RYAN: ...Because of the Senate budget rules, there are some sunsets in the law in the later part of the decade where some of that tax relief goes away.

INSKEEP: It gets worse in later years. That's true.

RYAN: Yeah, and that's what I think maybe that could be talking about. But just as history if history is any guide, Congress has a very strong practice in history of not removing middle-class tax relief like we didn't in 2010.

INSKEEP: Yeah, but help me understand that. You made the middle-class tax cuts limited in terms of years in order to avoid damaging the deficit too badly, increasing the deficit too badly, trusting that a later Congress would fix it, which means the deficit gets worse or it doesn't get fixed. Why does that make sense?

RYAN: Well, this was because of the Senate budget rules, which obviously we're not big fans of here in the House. But I'd also attest to the fact that this is going to produce economic growth. The Tax Foundation, a nonpartisan think tank, showed that because of the tax relief in this bill and the pro-growth provisions in this bill, that will lead to about a trillion dollars in additional revenue because of faster economic growth. So our goal here is to give people relief and to grow the economy.

You get that kind of economic growth, which is clearly possible, and we think this helps us do that, then people can get wage increases.

INSKEEP: You cited a study finding that that economic growth can come from the business tax cut. We could also cite a study from the Institute for Policy Studies raising questions about that. You do know that it's possible that businesses will take their tax savings and simply give it to stockholders in the form of dividends or simply hold onto it in cash or buy back stock.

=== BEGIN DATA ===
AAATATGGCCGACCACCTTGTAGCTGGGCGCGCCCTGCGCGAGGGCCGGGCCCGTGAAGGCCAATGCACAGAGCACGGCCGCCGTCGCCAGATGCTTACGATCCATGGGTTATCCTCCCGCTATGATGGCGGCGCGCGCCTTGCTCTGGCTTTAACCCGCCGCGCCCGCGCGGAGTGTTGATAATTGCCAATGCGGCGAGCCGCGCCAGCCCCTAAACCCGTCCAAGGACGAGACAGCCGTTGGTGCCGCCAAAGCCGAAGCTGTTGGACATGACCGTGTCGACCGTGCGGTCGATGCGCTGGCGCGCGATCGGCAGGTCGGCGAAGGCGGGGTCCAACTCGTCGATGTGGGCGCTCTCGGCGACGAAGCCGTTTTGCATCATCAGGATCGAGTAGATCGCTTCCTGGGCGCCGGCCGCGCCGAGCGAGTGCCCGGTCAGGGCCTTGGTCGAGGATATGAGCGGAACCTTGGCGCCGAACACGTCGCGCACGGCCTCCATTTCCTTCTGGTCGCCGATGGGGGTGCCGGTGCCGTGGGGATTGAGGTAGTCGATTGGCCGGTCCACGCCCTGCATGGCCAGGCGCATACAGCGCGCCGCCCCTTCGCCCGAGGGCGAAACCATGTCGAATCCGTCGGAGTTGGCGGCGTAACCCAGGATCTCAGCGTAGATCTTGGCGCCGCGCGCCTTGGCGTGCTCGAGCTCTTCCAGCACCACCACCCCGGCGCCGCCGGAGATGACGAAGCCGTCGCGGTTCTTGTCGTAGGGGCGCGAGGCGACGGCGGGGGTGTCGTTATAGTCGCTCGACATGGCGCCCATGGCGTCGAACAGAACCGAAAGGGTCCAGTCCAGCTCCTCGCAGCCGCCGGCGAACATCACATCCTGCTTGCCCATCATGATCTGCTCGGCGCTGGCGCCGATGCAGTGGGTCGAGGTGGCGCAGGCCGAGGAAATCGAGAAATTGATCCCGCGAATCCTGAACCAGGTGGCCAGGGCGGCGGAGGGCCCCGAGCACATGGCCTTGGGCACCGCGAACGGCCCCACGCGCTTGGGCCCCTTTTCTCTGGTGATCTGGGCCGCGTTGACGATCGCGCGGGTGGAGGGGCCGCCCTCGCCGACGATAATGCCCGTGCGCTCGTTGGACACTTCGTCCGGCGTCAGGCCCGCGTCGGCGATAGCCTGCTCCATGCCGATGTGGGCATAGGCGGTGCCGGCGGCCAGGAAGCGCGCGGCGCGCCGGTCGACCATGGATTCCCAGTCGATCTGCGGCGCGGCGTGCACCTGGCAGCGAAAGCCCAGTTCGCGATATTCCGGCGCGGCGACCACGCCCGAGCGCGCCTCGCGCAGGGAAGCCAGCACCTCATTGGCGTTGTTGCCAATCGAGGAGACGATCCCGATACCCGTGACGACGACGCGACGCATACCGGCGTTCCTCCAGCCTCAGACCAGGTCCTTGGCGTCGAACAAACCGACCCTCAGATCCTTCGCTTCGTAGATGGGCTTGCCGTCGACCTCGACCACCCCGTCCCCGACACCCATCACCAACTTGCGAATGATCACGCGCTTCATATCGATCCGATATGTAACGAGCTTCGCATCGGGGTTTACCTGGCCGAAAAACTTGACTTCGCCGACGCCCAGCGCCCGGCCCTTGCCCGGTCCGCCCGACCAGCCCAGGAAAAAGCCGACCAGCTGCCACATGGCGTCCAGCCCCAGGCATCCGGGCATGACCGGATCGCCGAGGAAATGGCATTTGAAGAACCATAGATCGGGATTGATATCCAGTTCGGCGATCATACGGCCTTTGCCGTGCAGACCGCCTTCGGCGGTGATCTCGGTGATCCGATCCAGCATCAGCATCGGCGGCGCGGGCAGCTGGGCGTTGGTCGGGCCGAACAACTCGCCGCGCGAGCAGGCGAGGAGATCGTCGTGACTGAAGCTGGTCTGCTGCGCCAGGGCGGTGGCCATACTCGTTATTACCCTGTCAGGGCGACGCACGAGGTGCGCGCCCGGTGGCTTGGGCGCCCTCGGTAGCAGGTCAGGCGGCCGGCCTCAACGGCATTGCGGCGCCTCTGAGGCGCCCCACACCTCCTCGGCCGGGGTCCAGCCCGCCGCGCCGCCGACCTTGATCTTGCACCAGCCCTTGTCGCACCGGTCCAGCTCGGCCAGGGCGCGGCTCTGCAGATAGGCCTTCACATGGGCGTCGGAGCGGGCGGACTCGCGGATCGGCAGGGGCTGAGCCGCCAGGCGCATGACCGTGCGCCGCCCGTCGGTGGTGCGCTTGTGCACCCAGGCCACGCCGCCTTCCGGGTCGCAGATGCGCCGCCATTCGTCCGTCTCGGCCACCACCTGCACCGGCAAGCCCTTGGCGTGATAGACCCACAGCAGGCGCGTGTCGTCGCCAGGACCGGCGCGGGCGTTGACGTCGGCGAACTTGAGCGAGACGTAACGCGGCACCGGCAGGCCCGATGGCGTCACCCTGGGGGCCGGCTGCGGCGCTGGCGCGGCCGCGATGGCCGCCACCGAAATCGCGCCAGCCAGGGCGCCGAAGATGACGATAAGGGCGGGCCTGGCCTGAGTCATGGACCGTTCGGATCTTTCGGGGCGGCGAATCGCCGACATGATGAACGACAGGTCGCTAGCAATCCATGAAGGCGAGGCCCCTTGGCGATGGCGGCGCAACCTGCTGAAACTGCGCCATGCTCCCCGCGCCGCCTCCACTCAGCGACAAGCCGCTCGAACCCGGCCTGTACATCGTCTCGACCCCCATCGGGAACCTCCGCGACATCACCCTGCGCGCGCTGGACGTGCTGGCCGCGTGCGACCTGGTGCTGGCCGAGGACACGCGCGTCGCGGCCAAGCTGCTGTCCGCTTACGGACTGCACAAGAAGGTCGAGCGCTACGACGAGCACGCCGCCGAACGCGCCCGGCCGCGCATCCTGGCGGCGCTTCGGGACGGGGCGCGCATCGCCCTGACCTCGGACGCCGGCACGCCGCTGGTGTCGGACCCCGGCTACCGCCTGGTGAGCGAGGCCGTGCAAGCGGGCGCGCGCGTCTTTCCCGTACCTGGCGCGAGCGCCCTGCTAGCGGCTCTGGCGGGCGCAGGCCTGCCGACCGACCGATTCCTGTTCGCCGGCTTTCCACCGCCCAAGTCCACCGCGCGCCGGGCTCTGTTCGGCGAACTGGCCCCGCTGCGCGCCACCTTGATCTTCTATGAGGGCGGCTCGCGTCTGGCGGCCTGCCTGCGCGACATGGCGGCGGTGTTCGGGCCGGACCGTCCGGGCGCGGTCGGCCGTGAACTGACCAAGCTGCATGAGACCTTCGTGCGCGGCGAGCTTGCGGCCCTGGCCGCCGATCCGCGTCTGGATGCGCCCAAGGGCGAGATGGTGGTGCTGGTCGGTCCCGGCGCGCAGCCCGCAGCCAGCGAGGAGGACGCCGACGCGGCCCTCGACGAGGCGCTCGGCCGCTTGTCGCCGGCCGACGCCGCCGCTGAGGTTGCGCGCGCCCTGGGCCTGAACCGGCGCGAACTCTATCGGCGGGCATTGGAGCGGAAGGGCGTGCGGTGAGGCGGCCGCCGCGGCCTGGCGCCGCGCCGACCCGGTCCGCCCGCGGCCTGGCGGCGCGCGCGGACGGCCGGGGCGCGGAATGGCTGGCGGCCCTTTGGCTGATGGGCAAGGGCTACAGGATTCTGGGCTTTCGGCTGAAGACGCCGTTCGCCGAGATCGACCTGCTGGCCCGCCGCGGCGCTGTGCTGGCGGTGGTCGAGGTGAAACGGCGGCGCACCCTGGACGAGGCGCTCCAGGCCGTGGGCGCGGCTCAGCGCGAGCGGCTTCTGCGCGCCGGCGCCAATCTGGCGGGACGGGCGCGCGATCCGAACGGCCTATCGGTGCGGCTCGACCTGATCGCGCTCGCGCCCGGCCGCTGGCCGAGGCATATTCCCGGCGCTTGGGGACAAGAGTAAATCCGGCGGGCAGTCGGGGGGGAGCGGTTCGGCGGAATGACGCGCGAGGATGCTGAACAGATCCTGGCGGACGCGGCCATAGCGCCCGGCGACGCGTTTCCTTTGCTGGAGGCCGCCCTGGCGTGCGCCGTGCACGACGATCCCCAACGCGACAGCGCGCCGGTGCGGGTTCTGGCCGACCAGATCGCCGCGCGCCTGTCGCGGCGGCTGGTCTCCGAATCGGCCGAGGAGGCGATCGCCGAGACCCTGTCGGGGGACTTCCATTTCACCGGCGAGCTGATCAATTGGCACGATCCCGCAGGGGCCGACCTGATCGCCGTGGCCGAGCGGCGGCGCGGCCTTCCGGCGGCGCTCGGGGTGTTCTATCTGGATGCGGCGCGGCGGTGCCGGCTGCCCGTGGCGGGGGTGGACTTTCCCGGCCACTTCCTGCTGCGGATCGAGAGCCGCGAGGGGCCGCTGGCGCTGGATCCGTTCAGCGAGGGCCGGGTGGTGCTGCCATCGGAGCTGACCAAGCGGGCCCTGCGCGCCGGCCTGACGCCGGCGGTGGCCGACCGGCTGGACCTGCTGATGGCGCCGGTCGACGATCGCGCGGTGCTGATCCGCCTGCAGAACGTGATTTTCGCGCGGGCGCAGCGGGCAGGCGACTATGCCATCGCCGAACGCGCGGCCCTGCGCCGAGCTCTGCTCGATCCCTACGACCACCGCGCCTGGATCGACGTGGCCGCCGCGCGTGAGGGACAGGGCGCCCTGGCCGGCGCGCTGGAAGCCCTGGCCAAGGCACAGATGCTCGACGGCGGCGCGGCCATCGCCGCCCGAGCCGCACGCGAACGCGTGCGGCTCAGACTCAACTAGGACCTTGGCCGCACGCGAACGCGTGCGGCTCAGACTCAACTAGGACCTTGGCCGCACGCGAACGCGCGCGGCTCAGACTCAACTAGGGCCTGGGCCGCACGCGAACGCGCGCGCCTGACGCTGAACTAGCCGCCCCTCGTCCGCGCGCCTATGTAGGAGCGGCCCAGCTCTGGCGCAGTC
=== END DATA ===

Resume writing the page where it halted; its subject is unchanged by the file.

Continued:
RYAN: That's still not...

INSKEEP: What if they do? Does it matter to you?

RYAN: That's still not an excuse not to put American businesses on a more level playing field with the rest of the world. Here's the dirty truth of the matter. We live in a global economy whether we like it or not. I come from Wisconsin. The biggest company publicly traded in Wisconsin, headquartered in Wisconsin, used to be Johnson Controls. Johnson Controls is now an Irish company. Their worldwide tax rate is 12.5 percent because they became an Irish company, not 35 percent. So what is happening in America is American businesses are leaving, going to other countries, building factories in other countries.

And foreign companies are buying American companies. And that's why I'd say all these arguments about why we shouldn't be doing corporate rate reductions, I think they pale in comparison to the fact that if we don't do this, we'll see more of this ugly trend continue.

INSKEEP: How do you keep corporations from just pocketing the money?